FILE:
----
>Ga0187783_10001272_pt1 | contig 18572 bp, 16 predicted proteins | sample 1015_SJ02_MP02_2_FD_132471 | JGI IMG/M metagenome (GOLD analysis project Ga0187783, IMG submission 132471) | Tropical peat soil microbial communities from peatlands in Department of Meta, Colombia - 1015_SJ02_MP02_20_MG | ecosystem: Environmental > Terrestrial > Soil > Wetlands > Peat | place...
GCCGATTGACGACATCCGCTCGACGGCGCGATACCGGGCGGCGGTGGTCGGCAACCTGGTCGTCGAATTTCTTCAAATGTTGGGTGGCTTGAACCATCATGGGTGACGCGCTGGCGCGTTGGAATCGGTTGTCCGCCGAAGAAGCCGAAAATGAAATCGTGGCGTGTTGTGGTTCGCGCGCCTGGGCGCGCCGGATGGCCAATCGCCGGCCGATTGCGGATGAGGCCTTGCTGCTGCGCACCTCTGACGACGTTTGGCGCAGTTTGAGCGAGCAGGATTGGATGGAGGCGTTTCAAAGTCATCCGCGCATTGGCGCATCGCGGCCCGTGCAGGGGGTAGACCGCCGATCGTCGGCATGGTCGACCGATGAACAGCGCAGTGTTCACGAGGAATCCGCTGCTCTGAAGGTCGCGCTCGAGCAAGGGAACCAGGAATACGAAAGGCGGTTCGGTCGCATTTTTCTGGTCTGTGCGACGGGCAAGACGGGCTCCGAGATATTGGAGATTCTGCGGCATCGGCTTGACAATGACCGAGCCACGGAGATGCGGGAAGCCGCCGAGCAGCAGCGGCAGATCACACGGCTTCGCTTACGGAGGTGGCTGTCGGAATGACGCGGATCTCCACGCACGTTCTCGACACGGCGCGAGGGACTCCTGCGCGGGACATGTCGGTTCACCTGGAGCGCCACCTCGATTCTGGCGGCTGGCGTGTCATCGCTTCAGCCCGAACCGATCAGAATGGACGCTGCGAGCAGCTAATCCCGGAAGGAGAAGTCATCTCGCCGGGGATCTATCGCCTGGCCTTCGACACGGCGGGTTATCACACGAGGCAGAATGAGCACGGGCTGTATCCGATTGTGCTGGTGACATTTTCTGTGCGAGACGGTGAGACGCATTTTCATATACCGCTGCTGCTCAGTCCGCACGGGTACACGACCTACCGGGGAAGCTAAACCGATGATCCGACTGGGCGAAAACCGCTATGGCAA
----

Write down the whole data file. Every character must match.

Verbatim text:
>Ga0187783_10001272_pt1 | contig 18572 bp, 16 predicted proteins | sample 1015_SJ02_MP02_2_FD_132471 | JGI IMG/M metagenome (GOLD analysis project Ga0187783, IMG submission 132471) | Tropical peat soil microbial communities from peatlands in Department of Meta, Colombia - 1015_SJ02_MP02_20_MG | ecosystem: Environmental > Terrestrial > Soil > Wetlands > Peat | place...
GCCGATTGACGACATCCGCTCGACGGCGCGATACCGGGCGGCGGTGGTCGGCAACCTGGTCGTCGAATTTCTTCAAATGTTGGGTGGCTTGAACCATCATGGGTGACGCGCTGGCGCGTTGGAATCGGTTGTCCGCCGAAGAAGCCGAAAATGAAATCGTGGCGTGTTGTGGTTCGCGCGCCTGGGCGCGCCGGATGGCCAATCGCCGGCCGATTGCGGATGAGGCCTTGCTGCTGCGCACCTCTGACGACGTTTGGCGCAGTTTGAGCGAGCAGGATTGGATGGAGGCGTTTCAAAGTCATCCGCGCATTGGCGCATCGCGGCCCGTGCAGGGGGTAGACCGCCGATCGTCGGCATGGTCGACCGATGAACAGCGCAGTGTTCACGAGGAATCCGCTGCTCTGAAGGTCGCGCTCGAGCAAGGGAACCAGGAATACGAAAGGCGGTTCGGTCGCATTTTTCTGGTCTGTGCGACGGGCAAGACGGGCTCCGAGATATTGGAGATTCTGCGGCATCGGCTTGACAATGACCGAGCCACGGAGATGCGGGAAGCCGCCGAGCAGCAGCGGCAGATCACACGGCTTCGCTTACGGAGGTGGCTGTCGGAATGACGCGGATCTCCACGCACGTTCTCGACACGGCGCGAGGGACTCCTGCGCGGGACATGTCGGTTCACCTGGAGCGCCACCTCGATTCTGGCGGCTGGCGTGTCATCGCTTCAGCCCGAACCGATCAGAATGGACGCTGCGAGCAGCTAATCCCGGAAGGAGAAGTCATCTCGCCGGGGATCTATCGCCTGGCCTTCGACACGGCGGGTTATCACACGAGGCAGAATGAGCACGGGCTGTATCCGATTGTGCTGGTGACATTTTCTGTGCGAGACGGTGAGACGCATTTTCATATACCGCTGCTGCTCAGTCCGCACGGGTACACGACCTACCGGGGAAGCTAAACCGATGATCCGACTGGGCGAAAACCGCTATGGCAA